Above all, there should be a wider message about the need to encourage even more start-up businesses.  Self-employment continues to rise in the UK and, in rural areas, it may be one of the only employment options.   People who work for themselves are more likely to become inspirational business owners who will bring benefits to the local economy.  We need to ensure that enough is being done to encourage and embrace these individuals. In addition to personal benefits, freelance workers and self-employed contractors could form the core of a service industry which serves small businesses, particularly those who do not want to have permanent employees.

Through the barricades

So, after much thinking and typing, I was well prepared by the time I left the train.  After meeting with the Enterprise Nation leader and other business owners, we made our way to Whitehall.  I confess that I did feel smug whilst pushing past the tourists and presenting my passport for entry to 10 Downing Street.  I did not, however, expect the line of questioning which I encountered before being allowed through.

The armed police officer looked at my passport and then at me.

“Can you tell me which famous boxer shares your name?” he asked.

“Riddick Bowes” I replied nervously.

“It’s Riddick Bowe actually” he corrected me with a smile.  “There’s no ‘s’ – but you can come through anyway”.

And I was in!

Given the chaos of Whitehall and the surrounding streets, it felt strangely peaceful to walk up the short cul-de-sac towards that famous door.   I kept my eye open for Larry the Downing St cat, but my attention was quickly taken by the prospect of what it would be like inside. I can now tell you that it is a bit like visiting your Auntie.  There’s a warm welcome, some old furniture and traditional pictures on the wall. There’s also a nice cup of tea. I tried not to whimper when I was told to leave all electronic equipment in the cubby holes in the hallway.  The security guard wasn’t to know that all my precious messages were on the laptop – with a summary on my iPhone notes page.  Luckily, I had scribbled the bullet points of my messages onto a scrap piece of paper, but I did not get to use that either!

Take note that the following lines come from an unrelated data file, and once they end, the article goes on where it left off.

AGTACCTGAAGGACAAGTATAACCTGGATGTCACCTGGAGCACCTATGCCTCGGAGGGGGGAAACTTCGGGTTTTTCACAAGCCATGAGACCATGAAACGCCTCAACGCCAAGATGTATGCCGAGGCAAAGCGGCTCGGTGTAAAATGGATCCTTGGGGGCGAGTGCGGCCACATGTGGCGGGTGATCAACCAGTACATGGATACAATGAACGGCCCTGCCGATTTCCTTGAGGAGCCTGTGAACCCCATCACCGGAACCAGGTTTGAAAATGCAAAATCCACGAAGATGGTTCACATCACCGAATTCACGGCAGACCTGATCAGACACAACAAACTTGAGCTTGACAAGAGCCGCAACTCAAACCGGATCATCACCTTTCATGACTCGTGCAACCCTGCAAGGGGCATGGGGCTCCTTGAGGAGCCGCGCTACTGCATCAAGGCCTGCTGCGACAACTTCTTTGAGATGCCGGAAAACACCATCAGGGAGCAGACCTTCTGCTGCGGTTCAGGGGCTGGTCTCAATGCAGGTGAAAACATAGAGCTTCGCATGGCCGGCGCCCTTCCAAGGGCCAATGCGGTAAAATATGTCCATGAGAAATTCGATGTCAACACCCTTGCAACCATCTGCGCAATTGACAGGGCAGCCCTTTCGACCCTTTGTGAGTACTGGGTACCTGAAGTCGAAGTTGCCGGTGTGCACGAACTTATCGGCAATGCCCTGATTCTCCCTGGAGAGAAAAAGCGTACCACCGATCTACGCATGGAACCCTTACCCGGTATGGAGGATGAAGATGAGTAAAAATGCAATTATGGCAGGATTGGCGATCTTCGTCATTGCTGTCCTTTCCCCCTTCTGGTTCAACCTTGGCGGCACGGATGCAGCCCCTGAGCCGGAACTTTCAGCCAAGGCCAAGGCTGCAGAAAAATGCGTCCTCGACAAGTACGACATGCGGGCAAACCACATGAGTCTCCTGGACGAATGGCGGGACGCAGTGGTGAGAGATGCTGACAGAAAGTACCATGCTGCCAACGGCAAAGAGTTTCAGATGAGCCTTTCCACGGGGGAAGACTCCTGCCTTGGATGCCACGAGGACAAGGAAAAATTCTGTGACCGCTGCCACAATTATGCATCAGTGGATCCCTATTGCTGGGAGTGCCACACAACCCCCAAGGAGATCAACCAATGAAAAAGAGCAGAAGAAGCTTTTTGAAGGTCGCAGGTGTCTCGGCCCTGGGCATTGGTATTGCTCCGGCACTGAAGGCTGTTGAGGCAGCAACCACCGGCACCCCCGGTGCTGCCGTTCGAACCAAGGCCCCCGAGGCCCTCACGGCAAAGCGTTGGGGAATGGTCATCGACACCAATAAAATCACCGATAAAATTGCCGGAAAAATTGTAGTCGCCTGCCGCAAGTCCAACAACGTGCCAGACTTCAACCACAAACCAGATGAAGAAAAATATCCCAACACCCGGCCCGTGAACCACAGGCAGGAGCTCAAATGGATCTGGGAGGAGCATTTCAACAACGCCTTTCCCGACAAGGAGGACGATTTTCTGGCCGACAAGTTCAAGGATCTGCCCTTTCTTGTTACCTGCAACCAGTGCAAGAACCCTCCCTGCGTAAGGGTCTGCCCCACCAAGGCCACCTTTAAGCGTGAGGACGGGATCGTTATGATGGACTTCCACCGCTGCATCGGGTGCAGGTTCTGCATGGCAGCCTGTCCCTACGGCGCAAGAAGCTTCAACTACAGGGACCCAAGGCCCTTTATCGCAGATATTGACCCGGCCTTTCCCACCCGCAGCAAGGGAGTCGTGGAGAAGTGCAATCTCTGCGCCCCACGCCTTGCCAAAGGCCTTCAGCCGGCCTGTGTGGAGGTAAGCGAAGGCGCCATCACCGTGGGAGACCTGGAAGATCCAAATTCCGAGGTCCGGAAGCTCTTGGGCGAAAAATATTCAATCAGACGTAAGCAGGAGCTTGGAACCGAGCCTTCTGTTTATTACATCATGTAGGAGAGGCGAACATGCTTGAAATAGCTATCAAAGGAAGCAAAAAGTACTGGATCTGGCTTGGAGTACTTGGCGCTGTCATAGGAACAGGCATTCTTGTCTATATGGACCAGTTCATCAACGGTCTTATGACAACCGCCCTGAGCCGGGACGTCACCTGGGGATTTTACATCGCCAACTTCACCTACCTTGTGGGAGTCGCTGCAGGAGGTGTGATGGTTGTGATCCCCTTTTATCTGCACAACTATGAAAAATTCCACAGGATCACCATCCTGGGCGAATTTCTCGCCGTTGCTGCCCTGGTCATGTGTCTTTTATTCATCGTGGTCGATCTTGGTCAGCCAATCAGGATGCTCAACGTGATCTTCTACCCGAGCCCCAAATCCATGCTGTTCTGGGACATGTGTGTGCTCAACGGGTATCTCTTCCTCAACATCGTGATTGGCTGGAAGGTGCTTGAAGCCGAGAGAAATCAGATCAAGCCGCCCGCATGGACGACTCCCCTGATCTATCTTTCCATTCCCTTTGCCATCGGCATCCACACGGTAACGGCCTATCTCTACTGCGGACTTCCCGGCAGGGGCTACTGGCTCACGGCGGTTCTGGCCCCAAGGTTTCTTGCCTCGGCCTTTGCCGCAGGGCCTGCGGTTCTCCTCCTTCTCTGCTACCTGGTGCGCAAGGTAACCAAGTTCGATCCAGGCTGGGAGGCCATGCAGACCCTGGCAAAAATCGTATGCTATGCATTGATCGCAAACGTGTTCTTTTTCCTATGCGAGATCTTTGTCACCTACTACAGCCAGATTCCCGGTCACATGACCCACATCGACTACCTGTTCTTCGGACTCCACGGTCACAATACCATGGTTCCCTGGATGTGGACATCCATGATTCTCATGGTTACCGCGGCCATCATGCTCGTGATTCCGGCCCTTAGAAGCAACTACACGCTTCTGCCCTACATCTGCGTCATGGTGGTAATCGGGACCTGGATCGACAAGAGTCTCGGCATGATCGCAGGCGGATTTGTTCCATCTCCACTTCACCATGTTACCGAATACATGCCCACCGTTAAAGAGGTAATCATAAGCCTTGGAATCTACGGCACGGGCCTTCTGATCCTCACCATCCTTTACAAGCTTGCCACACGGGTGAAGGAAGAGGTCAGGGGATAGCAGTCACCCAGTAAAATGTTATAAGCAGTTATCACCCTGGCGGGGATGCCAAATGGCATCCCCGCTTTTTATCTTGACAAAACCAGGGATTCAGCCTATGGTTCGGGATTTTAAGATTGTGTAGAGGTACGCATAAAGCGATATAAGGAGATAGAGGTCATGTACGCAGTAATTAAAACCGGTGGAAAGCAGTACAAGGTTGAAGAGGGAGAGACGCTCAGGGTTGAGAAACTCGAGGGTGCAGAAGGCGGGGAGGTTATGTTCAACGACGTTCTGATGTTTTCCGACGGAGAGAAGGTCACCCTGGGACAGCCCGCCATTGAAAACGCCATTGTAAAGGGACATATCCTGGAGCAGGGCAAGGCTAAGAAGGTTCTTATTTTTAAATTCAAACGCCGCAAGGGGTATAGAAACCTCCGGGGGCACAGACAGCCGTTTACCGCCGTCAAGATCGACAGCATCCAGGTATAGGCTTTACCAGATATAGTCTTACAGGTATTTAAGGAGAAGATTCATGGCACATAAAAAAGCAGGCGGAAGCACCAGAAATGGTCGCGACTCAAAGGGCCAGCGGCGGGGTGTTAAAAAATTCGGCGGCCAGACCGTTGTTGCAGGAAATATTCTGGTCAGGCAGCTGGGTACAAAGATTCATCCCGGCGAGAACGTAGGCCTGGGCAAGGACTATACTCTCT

Say but little and say it well

During the one-hour session some people were able to speak on any subject of their choice whilst others had specific questions directed to them.  I was asked to comment on the value of exporting as a rural business activity. I hadn’t written that one down, so I had some fast thinking to do.  In hasty response, I commented that my own export success had only been possible as a result of the easy access to international markets offered by selling on Ebay and Amazon.  I re-iterated that, whilst there was widespread advice on how to set up an independent retail website, more rural based retail businesses would benefit from specific training and guidance on how to use these powerful global marketplaces.  

I also made the point that by encouraging retail businesses to use Amazon, Ebay, Etsy and many others, it could reduce their reliance on passing trade and improve their resilience to currency fluctuations.  I managed to squeeze in a final suggestion – that with enough momentum, increased support for internet-based businesses could lead to a wider campaign in which successful online retailers begin to occupy some of the empty properties in our struggling town centres.  

That was all I got to say in person, but I was struck by how much the attendees had in common.  Amongst other things, we had very similar messages in terms of employing staff, accessing advice and finding premises.  

Exactly one hour after arriving – we left.  There was a flurry of photographs and post meeting chats but, all too soon, we were on the other side of the railings again – all of us certain that this had been a once in a lifetime event.   

Don’t Wait!  Just Do It!

So, what will happen to my online retail message?  I suppose it is far too soon to tell but, in the meantime, there is nothing to stop me making my own tiny steps.  I am booked in for a couple of sessions during the coming Dumfries & Galloway Business Week (early October 2018). It is in early development stages, but I will be speaking about selling on Amazon and, if there is sufficient interest, it may well pave the way to more detailed training opportunities for local businesses.    

And at least that’s a start!